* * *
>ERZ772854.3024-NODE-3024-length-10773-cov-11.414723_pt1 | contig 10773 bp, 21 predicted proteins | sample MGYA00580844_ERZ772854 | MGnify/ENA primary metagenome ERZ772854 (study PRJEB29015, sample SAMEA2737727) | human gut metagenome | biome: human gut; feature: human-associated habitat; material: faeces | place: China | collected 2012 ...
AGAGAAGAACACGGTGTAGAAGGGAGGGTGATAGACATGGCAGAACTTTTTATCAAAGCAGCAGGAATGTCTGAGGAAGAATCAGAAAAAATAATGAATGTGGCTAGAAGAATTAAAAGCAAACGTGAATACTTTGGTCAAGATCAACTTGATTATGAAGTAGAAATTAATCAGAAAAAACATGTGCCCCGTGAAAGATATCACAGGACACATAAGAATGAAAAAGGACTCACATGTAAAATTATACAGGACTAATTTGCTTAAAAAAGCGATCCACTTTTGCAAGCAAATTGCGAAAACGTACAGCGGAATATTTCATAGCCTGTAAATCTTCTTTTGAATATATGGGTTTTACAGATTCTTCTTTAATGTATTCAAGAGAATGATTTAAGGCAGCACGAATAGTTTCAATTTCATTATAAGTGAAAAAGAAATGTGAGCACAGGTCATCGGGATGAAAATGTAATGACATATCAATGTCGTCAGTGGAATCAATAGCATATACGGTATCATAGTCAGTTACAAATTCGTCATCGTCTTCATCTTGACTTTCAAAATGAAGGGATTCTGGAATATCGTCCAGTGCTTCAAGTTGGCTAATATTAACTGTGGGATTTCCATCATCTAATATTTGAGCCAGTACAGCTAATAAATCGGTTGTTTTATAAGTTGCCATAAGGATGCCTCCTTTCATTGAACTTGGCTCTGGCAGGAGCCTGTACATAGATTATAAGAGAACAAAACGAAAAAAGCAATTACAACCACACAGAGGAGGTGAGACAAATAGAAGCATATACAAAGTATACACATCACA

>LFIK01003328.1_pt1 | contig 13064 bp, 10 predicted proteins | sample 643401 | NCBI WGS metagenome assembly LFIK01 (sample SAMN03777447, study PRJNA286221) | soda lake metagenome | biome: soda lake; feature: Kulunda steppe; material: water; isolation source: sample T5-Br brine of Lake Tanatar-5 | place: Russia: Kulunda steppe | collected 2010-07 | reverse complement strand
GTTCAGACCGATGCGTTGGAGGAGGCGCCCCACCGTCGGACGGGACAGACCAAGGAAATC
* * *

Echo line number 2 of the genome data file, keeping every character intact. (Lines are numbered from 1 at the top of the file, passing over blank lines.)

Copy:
AGAGAAGAACACGGTGTAGAAGGGAGGGTGATAGACATGGCAGAACTTTTTATCAAAGCAGCAGGAATGTCTGAGGAAGAATCAGAAAAAATAATGAATGTGGCTAGAAGAATTAAAAGCAAACGTGAATACTTTGGTCAAGATCAACTTGATTATGAAGTAGAAATTAATCAGAAAAAACATGTGCCCCGTGAAAGATATCACAGGACACATAAGAATGAAAAAGGACTCACATGTAAAATTATACAGGACTAATTTGCTTAAAAAAGCGATCCACTTTTGCAAGCAAATTGCGAAAACGTACAGCGGAATATTTCATAGCCTGTAAATCTTCTTTTGAATATATGGGTTTTACAGATTCTTCTTTAATGTATTCAAGAGAATGATTTAAGGCAGCACGAATAGTTTCAATTTCATTATAAGTGAAAAAGAAATGTGAGCACAGGTCATCGGGATGAAAATGTAATGACATATCAATGTCGTCAGTGGAATCAATAGCATATACGGTATCATAGTCAGTTACAAATTCGTCATCGTCTTCATCTTGACTTTCAAAATGAAGGGATTCTGGAATATCGTCCAGTGCTTCAAGTTGGCTAATATTAACTGTGGGATTTCCATCATCTAATATTTGAGCCAGTACAGCTAATAAATCGGTTGTTTTATAAGTTGCCATAAGGATGCCTCCTTTCATTGAACTTGGCTCTGGCAGGAGCCTGTACATAGATTATAAGAGAACAAAACGAAAAAAGCAATTACAACCACACAGAGGAGGTGAGACAAATAGAAGCATATACAAAGTATACACATCACA